The state of Arkansas has a record budget surplus. The federal government is running record budget deficits. It is not a coincidence.
The state ended the fiscal year with a surplus of $ 945.7 million, more than double its previous record of $ 409.3 million in 2007, as reported by the Arkansas Democrat-Gazette. Combined with other savings, the state now has $ 1.17 billion in reserves.
The surplus has occurred for several reasons, not the least of which is all the borrowed money the federal government has poured into the state, and all other states, in response to the COVID-19 pandemic. .
How much money went into Arkansas? Schools and the Department of Education have received or will receive nearly $ 2 billion in new one-time funds to be spent on COVID-related spending over several years. And this is only an area of government.
Uncle Sam’s generosity with our grandchildren’s money isn’t the only reason the state is so far in the dark. Due to COVID, the state moved its tax payment deadline from April to July last year, meaning that taxes were paid in this last fiscal year that would have been paid in the previous one. . The state also began collecting internet sales taxes in 2019, a year before online sales increased during the pandemic. It was the right time. And to their credit, lawmakers budgeted conservatively assuming the COVID recession would be worse than it was.
Now tax cuts are almost a certainty. After slashing the top income rates from 6.9% to 5.9%, Gov. Asa Hutchinson plans to call a special session later this year to reduce them again, to 5.5% over two years. The Democrat-Gazette reported Senator Jonathan Dissman, R-Beebe, co-chair of the Joint Budget Committee, saying lawmakers were trying to determine “what the real economy is.” It is careful.
As for the future, there has been talk of completely eliminating income tax. Lieutenant Governor Tim Griffin pushed the idea when he was running for governor; he is now a candidate for the post of attorney general. The two remaining Republican gubernatorial candidates, Sarah Huckabee Sanders and Attorney General Leslie Rutledge, have expressed support for the idea. Nine states have no income tax, including neighboring Tennessee and Texas, and it is believed that people, especially the wealthy, will take this fact into account when deciding where to put their homes and homes. business.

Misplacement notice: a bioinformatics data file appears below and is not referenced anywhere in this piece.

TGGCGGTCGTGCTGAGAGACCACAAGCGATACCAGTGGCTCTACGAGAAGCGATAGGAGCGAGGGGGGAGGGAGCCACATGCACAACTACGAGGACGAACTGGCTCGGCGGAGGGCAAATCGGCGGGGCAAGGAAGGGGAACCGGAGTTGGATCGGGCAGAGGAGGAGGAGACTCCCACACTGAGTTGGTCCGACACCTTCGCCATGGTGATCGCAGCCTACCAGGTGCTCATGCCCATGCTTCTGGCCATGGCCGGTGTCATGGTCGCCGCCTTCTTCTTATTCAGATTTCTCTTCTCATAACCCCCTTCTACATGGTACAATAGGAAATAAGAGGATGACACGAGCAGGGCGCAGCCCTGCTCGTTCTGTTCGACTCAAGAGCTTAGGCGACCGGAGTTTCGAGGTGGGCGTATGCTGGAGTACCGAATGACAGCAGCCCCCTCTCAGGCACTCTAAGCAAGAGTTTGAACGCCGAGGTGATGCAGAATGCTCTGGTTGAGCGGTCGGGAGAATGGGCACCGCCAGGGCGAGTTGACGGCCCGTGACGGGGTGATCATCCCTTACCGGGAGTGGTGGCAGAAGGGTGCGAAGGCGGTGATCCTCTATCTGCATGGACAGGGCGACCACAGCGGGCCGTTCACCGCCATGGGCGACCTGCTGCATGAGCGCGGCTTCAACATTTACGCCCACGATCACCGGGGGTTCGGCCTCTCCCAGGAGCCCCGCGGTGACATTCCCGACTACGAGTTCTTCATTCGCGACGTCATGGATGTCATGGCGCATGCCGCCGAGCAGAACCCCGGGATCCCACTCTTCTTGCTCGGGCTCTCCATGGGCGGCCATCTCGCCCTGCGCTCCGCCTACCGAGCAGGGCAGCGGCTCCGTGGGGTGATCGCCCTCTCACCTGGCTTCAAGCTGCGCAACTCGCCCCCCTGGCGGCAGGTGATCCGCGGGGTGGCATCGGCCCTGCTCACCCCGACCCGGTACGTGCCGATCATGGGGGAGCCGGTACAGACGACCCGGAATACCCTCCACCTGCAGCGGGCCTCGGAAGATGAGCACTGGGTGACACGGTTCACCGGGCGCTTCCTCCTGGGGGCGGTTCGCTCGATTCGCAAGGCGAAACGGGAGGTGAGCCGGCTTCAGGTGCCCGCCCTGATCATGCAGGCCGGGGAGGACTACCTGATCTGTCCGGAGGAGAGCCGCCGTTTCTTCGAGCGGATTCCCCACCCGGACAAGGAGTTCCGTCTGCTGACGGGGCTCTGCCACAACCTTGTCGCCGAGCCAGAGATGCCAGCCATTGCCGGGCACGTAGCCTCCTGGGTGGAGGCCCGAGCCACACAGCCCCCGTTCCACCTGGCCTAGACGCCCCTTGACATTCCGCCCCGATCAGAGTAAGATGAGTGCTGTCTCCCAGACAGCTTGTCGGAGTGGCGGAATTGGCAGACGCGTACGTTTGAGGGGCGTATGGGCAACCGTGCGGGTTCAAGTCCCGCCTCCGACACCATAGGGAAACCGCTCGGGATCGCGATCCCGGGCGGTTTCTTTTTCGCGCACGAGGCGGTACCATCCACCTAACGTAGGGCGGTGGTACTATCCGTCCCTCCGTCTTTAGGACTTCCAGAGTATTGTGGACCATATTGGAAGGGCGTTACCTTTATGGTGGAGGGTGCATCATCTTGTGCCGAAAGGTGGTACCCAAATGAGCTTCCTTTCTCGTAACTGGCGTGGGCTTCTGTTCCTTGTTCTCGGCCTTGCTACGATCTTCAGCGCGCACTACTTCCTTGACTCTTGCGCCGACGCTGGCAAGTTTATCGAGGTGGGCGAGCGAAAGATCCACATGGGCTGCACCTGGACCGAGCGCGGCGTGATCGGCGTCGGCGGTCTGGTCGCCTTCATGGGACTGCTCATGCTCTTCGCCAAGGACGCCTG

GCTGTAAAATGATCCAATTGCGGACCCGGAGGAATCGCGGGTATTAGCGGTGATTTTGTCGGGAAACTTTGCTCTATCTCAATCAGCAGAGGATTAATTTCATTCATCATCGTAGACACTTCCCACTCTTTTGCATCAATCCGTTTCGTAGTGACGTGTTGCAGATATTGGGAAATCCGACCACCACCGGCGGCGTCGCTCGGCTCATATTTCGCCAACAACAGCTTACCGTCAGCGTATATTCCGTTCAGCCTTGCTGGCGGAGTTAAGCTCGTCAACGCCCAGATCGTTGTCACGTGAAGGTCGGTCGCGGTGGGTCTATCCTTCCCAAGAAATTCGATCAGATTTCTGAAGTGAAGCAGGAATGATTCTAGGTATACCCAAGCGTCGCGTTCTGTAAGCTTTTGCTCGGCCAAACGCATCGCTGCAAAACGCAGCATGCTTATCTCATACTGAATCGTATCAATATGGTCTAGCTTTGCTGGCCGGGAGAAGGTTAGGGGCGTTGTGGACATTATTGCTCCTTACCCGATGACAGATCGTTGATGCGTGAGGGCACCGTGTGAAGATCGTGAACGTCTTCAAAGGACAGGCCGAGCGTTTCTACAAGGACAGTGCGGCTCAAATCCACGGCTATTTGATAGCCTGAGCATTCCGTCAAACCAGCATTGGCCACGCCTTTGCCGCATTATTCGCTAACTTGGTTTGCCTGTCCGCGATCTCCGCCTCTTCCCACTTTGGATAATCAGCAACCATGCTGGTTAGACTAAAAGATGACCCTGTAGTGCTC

To abolish or significantly reduce the state’s income tax, Arkansas would have to either increase other taxes – real estate or sales – and / or make significant cuts in spending. He cannot rely on all this federal money indefinitely.
That’s because at the same time the Arkansas bank account bursts, Uncle Sam breaks the bank. The Congressional Budget Office released its latest projections last week showing the federal government will spend $ 3 trillion this year, which it does not have. Budget deficits over the next decade will reach $ 12.1 trillion, which can be optimistic.
The national debt – the accumulation of all annual budget deficits over time – had not even reached $ 3 trillion in 1989. This means that the US government will create as much debt in a fiscal year as it does. he had them at the end of the country’s top 200. On July 1, the debt stood at nearly $ 28.5 trillion.
Here’s another way to think about $ 3 trillion: that’s about $ 9,000 for every American living today. So, whenever anyone marvels at the performance of the economy during the pandemic, including Arkansas’ record budget surpluses, remind yourself how much the economy is supported by borrowed money.
Arkansas lawmakers in particular should keep this in mind. The budget surplus is in part the result of good policy, but Arkansas also won the lottery – getting money it didn’t really win. Like all lottery winners, he must decide what to do with his newfound wealth.
When you don’t really know what it is, the safe thing to do is save most of it.
Steve Brawner is a syndicated columnist published in 16 outlets in Arkansas. Email him at [email protected] Follow him on Twitter at @stevebrawner.